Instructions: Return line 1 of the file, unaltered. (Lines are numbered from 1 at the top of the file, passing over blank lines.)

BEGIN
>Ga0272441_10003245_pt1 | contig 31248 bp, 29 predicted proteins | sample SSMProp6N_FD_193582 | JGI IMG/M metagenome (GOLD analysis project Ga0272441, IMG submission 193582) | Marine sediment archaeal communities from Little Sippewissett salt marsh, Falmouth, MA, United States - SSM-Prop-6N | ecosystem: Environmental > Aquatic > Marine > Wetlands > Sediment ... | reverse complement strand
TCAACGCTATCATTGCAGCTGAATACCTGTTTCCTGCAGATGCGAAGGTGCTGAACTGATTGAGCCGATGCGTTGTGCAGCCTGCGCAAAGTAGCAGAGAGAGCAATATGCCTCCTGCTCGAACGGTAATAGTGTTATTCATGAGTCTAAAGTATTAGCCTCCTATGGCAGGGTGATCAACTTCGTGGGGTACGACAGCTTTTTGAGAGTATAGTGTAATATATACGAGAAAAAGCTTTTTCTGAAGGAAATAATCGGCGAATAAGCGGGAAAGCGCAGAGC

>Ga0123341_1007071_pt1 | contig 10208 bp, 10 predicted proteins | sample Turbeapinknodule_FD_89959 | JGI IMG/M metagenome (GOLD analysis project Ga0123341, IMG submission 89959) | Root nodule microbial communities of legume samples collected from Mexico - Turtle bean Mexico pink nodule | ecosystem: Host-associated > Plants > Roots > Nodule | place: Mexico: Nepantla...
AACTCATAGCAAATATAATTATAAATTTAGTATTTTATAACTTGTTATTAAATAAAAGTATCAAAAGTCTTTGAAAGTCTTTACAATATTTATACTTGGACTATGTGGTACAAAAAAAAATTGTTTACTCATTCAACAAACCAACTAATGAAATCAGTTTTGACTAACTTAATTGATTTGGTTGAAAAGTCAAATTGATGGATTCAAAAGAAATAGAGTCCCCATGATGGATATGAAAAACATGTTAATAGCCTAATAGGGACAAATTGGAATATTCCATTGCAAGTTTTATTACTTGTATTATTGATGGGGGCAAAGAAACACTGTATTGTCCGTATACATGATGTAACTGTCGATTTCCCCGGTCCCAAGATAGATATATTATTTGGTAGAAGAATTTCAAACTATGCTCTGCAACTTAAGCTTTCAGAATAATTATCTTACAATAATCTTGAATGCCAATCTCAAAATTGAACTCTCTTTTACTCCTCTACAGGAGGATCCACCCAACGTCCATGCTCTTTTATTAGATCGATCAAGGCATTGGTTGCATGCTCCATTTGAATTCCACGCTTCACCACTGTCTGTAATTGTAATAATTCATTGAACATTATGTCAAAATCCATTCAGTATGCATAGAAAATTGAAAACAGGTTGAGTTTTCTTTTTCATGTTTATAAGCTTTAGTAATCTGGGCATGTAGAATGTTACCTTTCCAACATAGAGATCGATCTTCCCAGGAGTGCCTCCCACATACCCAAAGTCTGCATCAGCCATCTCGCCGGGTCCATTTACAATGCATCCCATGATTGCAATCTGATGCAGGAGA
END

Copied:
>Ga0272441_10003245_pt1 | contig 31248 bp, 29 predicted proteins | sample SSMProp6N_FD_193582 | JGI IMG/M metagenome (GOLD analysis project Ga0272441, IMG submission 193582) | Marine sediment archaeal communities from Little Sippewissett salt marsh, Falmouth, MA, United States - SSM-Prop-6N | ecosystem: Environmental > Aquatic > Marine > Wetlands > Sediment ... | reverse complement strand